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View Full Version : Tool and cutter grinders, who has one and is it worth having your own?



Jimmer12
10-31-2012, 03:21 AM
I'm interested in learning to regrind (or make from scratch) various tools and cutters and want to know more about T&C grinders. Are they that much better than working up some sort of fixtures for a surface or cylindrical grinder?

If you do have a T&C grinder, what make/model is it? Are any models out there considered superior to others?

Thanks,
Jim

JoeFin
10-31-2012, 07:24 AM
I have a Cinnci #2 that I just sort of fell into.

The Grinder was free for the hauling minus any tooling and needed quite a bit of work to get back into useable condition. A different expedition through a barn full of machine tools and tooling netted me a pallet load of various Tool and Grinder tooling for $200 which outfitted my machine

As far as I'm concerned the Cincinatti #2 T&C Grinder is the best out there but then again its the only T&C I've ever laid hands on. I resharpen endmills and drill bits on it and can grind a lathe tool to perfection with a great degree of accuracy. I have the Horizontal Cutter tooling but have yet to use it

Ian B
10-31-2012, 07:37 AM
Might be worth getting yourself a copy of this: http://www.ebay.co.uk/itm/Tool-and-Cutter-Grinder-CD-suit-model-engineer-/160904834709?pt=LH_DefaultDomain_3&hash=item2576acee95

It'll show you the various setups, and the tooling you'll need. A fair number of T&CG's come without the tooling (as Joe's apparently did), and without it, you're very limited to what you can do.

I have a Union T&CG - nice little machine, it has a 10" stroke table. This *just* lets me regrind 10" wood planer blades. Figure out what tooling you want to grind, and then find a suitably sized machine.

Ian

Mcgyver
10-31-2012, 08:05 AM
yes it is well worth having. I maintain they should be in more shops and be a higher priority....sort of for the same reasons good woodworkers can put a proper edge on all their tools. You just do better work if there is always a sharp tool available.

For years I had (still have) a bench top with air bearing and drill grinder capability. That does 90% of of common tools and is imo the basic set needed - being able to properly do end mills and drills. A few years ago I added and reconditioned a small floor model with centres and motorized head. This does horizontal mill cutters nicely (owning a T&CG goes hand and hand with a horizontal mill). More recently I've added flood coolant and a tenths indicator and am having some real success using it as a cylindrical grinder. Reliable results to 10ths and great finishes in difficult or hardened materials is a real luxury!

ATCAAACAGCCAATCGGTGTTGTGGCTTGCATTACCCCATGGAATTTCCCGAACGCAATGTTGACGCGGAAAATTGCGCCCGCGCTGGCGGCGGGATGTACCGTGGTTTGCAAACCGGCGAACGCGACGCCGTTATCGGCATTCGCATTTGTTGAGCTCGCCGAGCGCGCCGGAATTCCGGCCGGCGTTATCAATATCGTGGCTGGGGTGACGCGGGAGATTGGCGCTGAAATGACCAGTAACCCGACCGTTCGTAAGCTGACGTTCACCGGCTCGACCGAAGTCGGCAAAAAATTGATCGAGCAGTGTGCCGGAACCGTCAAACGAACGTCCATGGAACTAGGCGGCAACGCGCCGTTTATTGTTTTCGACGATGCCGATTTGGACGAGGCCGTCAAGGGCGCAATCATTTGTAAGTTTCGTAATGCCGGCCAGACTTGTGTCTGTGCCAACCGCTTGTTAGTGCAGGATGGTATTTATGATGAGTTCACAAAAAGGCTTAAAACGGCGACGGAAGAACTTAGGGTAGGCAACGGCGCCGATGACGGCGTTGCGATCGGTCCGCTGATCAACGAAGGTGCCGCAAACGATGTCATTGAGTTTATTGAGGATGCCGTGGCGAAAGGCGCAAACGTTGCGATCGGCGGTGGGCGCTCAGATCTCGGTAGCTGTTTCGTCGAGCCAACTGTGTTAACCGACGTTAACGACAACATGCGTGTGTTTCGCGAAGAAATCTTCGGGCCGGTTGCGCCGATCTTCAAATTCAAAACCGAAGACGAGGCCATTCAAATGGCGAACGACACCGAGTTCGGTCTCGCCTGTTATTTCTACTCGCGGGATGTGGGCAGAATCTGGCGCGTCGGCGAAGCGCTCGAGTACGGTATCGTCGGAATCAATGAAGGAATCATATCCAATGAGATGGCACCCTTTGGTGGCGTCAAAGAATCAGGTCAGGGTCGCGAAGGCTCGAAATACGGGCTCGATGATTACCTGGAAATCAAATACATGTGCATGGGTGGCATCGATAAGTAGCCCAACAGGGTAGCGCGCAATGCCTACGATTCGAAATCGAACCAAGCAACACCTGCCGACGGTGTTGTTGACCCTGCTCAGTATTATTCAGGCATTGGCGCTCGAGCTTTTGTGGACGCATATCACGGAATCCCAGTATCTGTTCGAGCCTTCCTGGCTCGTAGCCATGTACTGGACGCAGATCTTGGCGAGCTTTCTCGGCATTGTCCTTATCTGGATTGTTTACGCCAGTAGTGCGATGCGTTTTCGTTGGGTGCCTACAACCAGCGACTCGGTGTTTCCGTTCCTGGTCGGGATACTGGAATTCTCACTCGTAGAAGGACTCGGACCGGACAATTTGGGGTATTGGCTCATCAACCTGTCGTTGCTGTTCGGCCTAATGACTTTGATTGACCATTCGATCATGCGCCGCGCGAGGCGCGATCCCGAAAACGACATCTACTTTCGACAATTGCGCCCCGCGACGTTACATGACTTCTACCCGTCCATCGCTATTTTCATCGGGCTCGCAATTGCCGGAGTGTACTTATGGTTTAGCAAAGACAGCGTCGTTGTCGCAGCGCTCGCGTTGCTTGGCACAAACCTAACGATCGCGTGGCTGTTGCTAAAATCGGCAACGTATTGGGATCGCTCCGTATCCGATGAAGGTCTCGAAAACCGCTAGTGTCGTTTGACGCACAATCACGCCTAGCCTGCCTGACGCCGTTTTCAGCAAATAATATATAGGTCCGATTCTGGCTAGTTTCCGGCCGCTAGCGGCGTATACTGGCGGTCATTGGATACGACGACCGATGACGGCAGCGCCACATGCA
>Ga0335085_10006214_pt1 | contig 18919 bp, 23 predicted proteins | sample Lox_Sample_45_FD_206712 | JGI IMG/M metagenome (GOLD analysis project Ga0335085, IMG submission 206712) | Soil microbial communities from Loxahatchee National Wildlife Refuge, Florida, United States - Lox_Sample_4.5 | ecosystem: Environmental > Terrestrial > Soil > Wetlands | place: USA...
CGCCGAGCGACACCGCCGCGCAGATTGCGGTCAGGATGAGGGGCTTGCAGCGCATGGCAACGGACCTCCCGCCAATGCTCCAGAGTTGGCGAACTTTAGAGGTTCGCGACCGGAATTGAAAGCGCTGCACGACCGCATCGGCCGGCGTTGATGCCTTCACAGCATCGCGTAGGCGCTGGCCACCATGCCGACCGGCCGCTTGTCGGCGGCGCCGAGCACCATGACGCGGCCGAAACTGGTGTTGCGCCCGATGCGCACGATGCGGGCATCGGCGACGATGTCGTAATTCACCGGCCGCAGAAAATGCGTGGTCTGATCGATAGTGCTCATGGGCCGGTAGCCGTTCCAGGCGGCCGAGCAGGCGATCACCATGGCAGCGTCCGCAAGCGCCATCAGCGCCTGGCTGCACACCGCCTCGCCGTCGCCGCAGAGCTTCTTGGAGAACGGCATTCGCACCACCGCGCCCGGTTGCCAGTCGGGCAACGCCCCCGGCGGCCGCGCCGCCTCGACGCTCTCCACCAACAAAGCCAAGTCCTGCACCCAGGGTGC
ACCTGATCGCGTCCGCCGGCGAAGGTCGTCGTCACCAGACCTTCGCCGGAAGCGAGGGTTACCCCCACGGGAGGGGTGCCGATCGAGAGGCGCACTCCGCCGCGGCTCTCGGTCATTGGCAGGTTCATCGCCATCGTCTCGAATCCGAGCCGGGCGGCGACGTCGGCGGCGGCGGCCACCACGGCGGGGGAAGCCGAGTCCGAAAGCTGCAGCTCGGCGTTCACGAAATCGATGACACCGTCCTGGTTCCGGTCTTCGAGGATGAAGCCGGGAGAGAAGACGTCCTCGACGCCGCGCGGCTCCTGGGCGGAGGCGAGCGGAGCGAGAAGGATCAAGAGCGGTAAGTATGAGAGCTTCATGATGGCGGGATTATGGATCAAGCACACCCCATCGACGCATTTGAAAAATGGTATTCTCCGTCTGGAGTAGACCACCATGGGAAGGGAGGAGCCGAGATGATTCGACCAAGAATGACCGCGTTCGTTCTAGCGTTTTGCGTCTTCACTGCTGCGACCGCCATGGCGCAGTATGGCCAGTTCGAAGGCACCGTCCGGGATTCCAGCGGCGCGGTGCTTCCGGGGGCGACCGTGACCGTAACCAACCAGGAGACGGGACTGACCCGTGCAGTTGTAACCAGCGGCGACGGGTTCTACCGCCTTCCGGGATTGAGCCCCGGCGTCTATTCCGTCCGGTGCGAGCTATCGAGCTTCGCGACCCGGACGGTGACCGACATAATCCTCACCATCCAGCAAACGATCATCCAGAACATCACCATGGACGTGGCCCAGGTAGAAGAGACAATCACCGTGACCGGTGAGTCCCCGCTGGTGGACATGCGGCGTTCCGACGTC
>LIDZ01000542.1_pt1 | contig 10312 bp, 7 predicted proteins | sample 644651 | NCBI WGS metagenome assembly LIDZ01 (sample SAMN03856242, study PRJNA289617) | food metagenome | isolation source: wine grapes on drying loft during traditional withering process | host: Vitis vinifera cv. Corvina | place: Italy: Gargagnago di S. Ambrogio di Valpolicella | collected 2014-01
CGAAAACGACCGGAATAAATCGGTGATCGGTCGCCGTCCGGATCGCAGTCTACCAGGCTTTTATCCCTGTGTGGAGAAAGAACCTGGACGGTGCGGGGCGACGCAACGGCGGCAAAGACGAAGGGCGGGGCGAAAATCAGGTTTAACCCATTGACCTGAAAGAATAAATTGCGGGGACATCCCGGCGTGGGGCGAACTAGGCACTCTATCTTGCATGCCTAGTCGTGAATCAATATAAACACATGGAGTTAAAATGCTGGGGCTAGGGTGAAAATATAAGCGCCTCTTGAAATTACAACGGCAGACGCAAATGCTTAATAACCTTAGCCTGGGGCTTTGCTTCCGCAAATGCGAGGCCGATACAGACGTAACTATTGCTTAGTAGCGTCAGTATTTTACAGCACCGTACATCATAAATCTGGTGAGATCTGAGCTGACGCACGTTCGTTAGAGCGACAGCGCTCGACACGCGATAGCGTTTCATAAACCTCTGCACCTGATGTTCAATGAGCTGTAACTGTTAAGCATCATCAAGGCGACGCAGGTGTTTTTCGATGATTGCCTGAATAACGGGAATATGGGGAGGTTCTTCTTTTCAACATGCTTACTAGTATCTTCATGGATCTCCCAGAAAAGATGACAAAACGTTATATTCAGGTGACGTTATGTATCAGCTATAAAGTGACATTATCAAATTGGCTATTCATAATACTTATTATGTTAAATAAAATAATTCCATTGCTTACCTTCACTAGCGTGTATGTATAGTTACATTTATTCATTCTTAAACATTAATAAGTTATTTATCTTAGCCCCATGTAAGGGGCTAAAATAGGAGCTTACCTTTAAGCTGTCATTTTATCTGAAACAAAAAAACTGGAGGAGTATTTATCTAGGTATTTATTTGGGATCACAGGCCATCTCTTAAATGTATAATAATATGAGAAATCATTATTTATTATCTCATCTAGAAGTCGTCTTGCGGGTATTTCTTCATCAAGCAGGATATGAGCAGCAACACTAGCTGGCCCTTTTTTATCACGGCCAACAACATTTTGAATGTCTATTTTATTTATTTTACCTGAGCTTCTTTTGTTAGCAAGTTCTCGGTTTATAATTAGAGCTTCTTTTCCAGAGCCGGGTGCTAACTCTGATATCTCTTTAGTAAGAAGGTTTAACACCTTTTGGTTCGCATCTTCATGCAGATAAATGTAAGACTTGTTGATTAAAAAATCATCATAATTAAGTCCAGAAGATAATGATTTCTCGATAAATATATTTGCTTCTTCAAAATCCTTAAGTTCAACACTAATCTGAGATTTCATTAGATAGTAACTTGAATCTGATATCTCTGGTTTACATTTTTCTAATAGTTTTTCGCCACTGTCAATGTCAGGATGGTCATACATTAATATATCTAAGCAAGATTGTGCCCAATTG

These are great tools well worth having. Look for one fully tooled is my recommendation

Grind Hard
10-31-2012, 09:02 AM
Have one, it's the most used machine in my shop. I was shown one setup years ago, and something clicked... I use mine to sharpen EVERYTHING and to do some fancy one-off production parts every so often.

Finding them with tools can be an issue... 99% of the ones I see go by are auction or salvage. Often the rack of or bench full of tooling gets scrapped out separately by someone who has NO idea.

Looking for a second one myself. If I can find a twin of the one I have... I'd be able to share tooling between them.

Jimmer12
10-31-2012, 09:50 AM
Thanks for the info guys. It kind of jumped out at me when I started working at my current employer, and noticed an old Brown and Sharpe #10 T&C grinder that has had the cords cut off because it was deemed unsafe without proper guards. I asked a few of the guys about it, and they all said "no shops regrind their own tools anymore, they all send them out". One guy said he used it and that was just for putting a nice point back on his transfer punches. So I'm starting to think about talking to the boss about taking that unsafe horrible machine out of there before someone gets hurts!

Does anyone have any comments on the B&S grinder in particular?

RussZHC
10-31-2012, 10:00 AM
I don't own, would really like to, though getting air into the shop should likely happen first (air bearing).
I certainly second McGyver's statement
owning a T&CG goes hand and hand with a horizontal mill, the number of edges to be kept sharp on horizontal mill style cutters takes almost several exponential increases compared to say a two flute mill.
The flip side is of course is most shops will send out, locally we have had one or two service places that have been grinding nearly anything for decades but I suspect one has seen a dramatic drop in business since another got in a full CNC grinding "cell" and heavily advertised the fact...its a matter of being able to keep very tight tolerances without a lot of the fiddling adjustments one has to do manually.
I sort of lean towards the older style of Clarkson but to find all the bits and pieces, a bit of a chore. There are a few smaller grinders which were made by most companies, I am thinking for a more typical space challenged home shop, finding one close to complete as far as fixtures, another matter.

Edit to add: frankly its not to hard to find tool and cutter grinders of the size a good job shop would have commonly had for decades, but again, home shop, a #2 Cinncinatti is not the smallest of machine and will often be higher voltage to start...Kijiji in Ontario has one ad with your choice of three for sale less than $1500 per, there is another for even less but NO tooling etc. There is an internal grinding attachment selling for only $120 less than the whole machine it goes to...

Bill Pace
10-31-2012, 10:06 AM
If you think you might want to build one there are 2-3 decent plans around (fairly involved) - one I can recall off hand is the "Tinker" plans, maybe one of the other guys can remember more shop builds.

http://lautard.com/tinker.htm

I have a 'Cuttermaster' and my friend Lane has the 'Darex E90' , both of these are pretty much limited to end mills, but have the advantage of being smaller sized, fitting on a benchtop. They both do a great job on EMs

One thing to keep in mind - like on the B&S - you almost HAVE to have the air bearing fixture, and as already mentioned, these things are often missing components and IMHO the air bearing is a 'must have'

RussZHC
10-31-2012, 10:12 AM
Out of curiosity, what did they use before air bearings? Just a very precise bearing surface?

JohnAlex141r
10-31-2012, 10:55 AM
I'm finishing up a Worden grinder; purchased the kit and had it shipped overseas to Canada.

Did get a diamond wheel as well, but I expect that I'll be moving back into using more and more HSS. And, I've got some drills that need some work...